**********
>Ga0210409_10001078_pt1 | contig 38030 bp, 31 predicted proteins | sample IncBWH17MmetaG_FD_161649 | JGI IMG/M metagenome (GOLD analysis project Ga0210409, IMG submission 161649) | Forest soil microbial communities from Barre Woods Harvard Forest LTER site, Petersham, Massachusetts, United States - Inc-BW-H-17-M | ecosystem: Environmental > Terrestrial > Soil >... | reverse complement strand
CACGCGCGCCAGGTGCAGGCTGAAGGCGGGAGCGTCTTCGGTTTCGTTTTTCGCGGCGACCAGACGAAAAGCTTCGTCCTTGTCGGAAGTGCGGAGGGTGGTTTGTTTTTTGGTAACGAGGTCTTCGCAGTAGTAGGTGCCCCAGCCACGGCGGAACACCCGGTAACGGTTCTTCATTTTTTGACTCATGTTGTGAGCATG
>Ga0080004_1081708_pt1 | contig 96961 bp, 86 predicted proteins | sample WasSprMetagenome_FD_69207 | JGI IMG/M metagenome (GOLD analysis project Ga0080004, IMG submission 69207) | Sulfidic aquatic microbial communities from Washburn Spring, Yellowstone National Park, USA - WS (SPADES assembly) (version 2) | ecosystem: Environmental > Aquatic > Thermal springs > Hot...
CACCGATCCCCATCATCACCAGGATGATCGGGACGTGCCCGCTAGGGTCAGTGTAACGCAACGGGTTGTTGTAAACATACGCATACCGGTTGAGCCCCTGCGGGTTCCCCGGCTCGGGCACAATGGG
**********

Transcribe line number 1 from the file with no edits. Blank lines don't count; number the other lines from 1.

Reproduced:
>Ga0210409_10001078_pt1 | contig 38030 bp, 31 predicted proteins | sample IncBWH17MmetaG_FD_161649 | JGI IMG/M metagenome (GOLD analysis project Ga0210409, IMG submission 161649) | Forest soil microbial communities from Barre Woods Harvard Forest LTER site, Petersham, Massachusetts, United States - Inc-BW-H-17-M | ecosystem: Environmental > Terrestrial > Soil >... | reverse complement strand